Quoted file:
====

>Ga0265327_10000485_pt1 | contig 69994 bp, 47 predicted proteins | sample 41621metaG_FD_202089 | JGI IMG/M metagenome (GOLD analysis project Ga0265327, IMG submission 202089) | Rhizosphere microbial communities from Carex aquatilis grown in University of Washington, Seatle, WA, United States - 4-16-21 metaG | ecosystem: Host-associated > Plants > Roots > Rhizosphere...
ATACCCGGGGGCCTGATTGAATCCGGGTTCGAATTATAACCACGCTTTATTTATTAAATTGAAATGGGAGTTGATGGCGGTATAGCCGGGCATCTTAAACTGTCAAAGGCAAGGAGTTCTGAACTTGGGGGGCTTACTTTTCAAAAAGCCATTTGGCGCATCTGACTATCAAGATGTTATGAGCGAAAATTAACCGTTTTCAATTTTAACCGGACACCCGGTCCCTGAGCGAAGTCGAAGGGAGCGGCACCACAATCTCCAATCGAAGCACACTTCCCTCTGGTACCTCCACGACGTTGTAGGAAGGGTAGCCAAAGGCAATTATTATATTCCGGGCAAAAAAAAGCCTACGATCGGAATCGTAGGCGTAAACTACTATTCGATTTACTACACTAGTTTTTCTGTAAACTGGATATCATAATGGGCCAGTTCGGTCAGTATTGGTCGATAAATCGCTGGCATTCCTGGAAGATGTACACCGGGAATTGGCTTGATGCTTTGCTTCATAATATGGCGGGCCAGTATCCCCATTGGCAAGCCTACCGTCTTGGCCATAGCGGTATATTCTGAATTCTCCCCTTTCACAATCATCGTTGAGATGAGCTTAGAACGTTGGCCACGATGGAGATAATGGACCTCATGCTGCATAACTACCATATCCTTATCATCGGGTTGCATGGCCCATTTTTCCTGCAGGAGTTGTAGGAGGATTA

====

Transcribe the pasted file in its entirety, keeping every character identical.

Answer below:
>Ga0265327_10000485_pt1 | contig 69994 bp, 47 predicted proteins | sample 41621metaG_FD_202089 | JGI IMG/M metagenome (GOLD analysis project Ga0265327, IMG submission 202089) | Rhizosphere microbial communities from Carex aquatilis grown in University of Washington, Seatle, WA, United States - 4-16-21 metaG | ecosystem: Host-associated > Plants > Roots > Rhizosphere...
ATACCCGGGGGCCTGATTGAATCCGGGTTCGAATTATAACCACGCTTTATTTATTAAATTGAAATGGGAGTTGATGGCGGTATAGCCGGGCATCTTAAACTGTCAAAGGCAAGGAGTTCTGAACTTGGGGGGCTTACTTTTCAAAAAGCCATTTGGCGCATCTGACTATCAAGATGTTATGAGCGAAAATTAACCGTTTTCAATTTTAACCGGACACCCGGTCCCTGAGCGAAGTCGAAGGGAGCGGCACCACAATCTCCAATCGAAGCACACTTCCCTCTGGTACCTCCACGACGTTGTAGGAAGGGTAGCCAAAGGCAATTATTATATTCCGGGCAAAAAAAAGCCTACGATCGGAATCGTAGGCGTAAACTACTATTCGATTTACTACACTAGTTTTTCTGTAAACTGGATATCATAATGGGCCAGTTCGGTCAGTATTGGTCGATAAATCGCTGGCATTCCTGGAAGATGTACACCGGGAATTGGCTTGATGCTTTGCTTCATAATATGGCGGGCCAGTATCCCCATTGGCAAGCCTACCGTCTTGGCCATAGCGGTATATTCTGAATTCTCCCCTTTCACAATCATCGTTGAGATGAGCTTAGAACGTTGGCCACGATGGAGATAATGGACCTCATGCTGCATAACTACCATATCCTTATCATCGGGTTGCATGGCCCATTTTTCCTGCAGGAGTTGTAGGAGGATTA